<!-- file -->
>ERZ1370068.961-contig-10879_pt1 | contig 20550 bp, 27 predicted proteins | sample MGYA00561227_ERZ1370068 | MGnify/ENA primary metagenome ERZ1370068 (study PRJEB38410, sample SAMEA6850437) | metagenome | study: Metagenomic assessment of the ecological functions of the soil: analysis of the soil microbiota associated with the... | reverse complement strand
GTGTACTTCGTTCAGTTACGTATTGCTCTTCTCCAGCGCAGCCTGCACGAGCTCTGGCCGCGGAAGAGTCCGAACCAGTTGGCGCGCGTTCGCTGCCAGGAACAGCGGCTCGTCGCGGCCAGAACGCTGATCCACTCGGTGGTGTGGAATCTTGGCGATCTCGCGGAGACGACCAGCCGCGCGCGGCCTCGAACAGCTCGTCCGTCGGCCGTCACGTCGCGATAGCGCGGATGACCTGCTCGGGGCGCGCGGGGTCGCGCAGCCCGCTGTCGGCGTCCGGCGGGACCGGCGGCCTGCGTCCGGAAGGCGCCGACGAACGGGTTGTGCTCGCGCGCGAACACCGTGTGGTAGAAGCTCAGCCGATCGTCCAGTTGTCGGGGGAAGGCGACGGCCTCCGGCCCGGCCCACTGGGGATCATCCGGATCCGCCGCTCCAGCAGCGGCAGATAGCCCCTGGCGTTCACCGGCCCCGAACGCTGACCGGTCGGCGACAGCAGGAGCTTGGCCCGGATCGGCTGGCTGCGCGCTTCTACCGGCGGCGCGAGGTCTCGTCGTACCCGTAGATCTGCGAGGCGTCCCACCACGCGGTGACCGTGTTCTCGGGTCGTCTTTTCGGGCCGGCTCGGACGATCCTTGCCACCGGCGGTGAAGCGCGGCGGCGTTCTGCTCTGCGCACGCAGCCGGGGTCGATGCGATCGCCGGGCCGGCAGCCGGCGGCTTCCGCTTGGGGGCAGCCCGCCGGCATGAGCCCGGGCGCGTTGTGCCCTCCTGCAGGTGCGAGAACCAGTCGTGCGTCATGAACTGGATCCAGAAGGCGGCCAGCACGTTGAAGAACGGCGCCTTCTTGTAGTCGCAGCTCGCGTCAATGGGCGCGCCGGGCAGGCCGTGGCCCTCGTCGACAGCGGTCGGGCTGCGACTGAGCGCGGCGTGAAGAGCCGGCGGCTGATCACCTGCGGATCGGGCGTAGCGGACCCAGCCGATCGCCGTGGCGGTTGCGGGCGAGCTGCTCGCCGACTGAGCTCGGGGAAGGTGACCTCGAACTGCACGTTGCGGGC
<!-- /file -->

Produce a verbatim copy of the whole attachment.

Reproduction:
>ERZ1370068.961-contig-10879_pt1 | contig 20550 bp, 27 predicted proteins | sample MGYA00561227_ERZ1370068 | MGnify/ENA primary metagenome ERZ1370068 (study PRJEB38410, sample SAMEA6850437) | metagenome | study: Metagenomic assessment of the ecological functions of the soil: analysis of the soil microbiota associated with the... | reverse complement strand
GTGTACTTCGTTCAGTTACGTATTGCTCTTCTCCAGCGCAGCCTGCACGAGCTCTGGCCGCGGAAGAGTCCGAACCAGTTGGCGCGCGTTCGCTGCCAGGAACAGCGGCTCGTCGCGGCCAGAACGCTGATCCACTCGGTGGTGTGGAATCTTGGCGATCTCGCGGAGACGACCAGCCGCGCGCGGCCTCGAACAGCTCGTCCGTCGGCCGTCACGTCGCGATAGCGCGGATGACCTGCTCGGGGCGCGCGGGGTCGCGCAGCCCGCTGTCGGCGTCCGGCGGGACCGGCGGCCTGCGTCCGGAAGGCGCCGACGAACGGGTTGTGCTCGCGCGCGAACACCGTGTGGTAGAAGCTCAGCCGATCGTCCAGTTGTCGGGGGAAGGCGACGGCCTCCGGCCCGGCCCACTGGGGATCATCCGGATCCGCCGCTCCAGCAGCGGCAGATAGCCCCTGGCGTTCACCGGCCCCGAACGCTGACCGGTCGGCGACAGCAGGAGCTTGGCCCGGATCGGCTGGCTGCGCGCTTCTACCGGCGGCGCGAGGTCTCGTCGTACCCGTAGATCTGCGAGGCGTCCCACCACGCGGTGACCGTGTTCTCGGGTCGTCTTTTCGGGCCGGCTCGGACGATCCTTGCCACCGGCGGTGAAGCGCGGCGGCGTTCTGCTCTGCGCACGCAGCCGGGGTCGATGCGATCGCCGGGCCGGCAGCCGGCGGCTTCCGCTTGGGGGCAGCCCGCCGGCATGAGCCCGGGCGCGTTGTGCCCTCCTGCAGGTGCGAGAACCAGTCGTGCGTCATGAACTGGATCCAGAAGGCGGCCAGCACGTTGAAGAACGGCGCCTTCTTGTAGTCGCAGCTCGCGTCAATGGGCGCGCCGGGCAGGCCGTGGCCCTCGTCGACAGCGGTCGGGCTGCGACTGAGCGCGGCGTGAAGAGCCGGCGGCTGATCACCTGCGGATCGGGCGTAGCGGACCCAGCCGATCGCCGTGGCGGTTGCGGGCGAGCTGCTCGCCGACTGAGCTCGGGGAAGGTGACCTCGAACTGCACGTTGCGGGC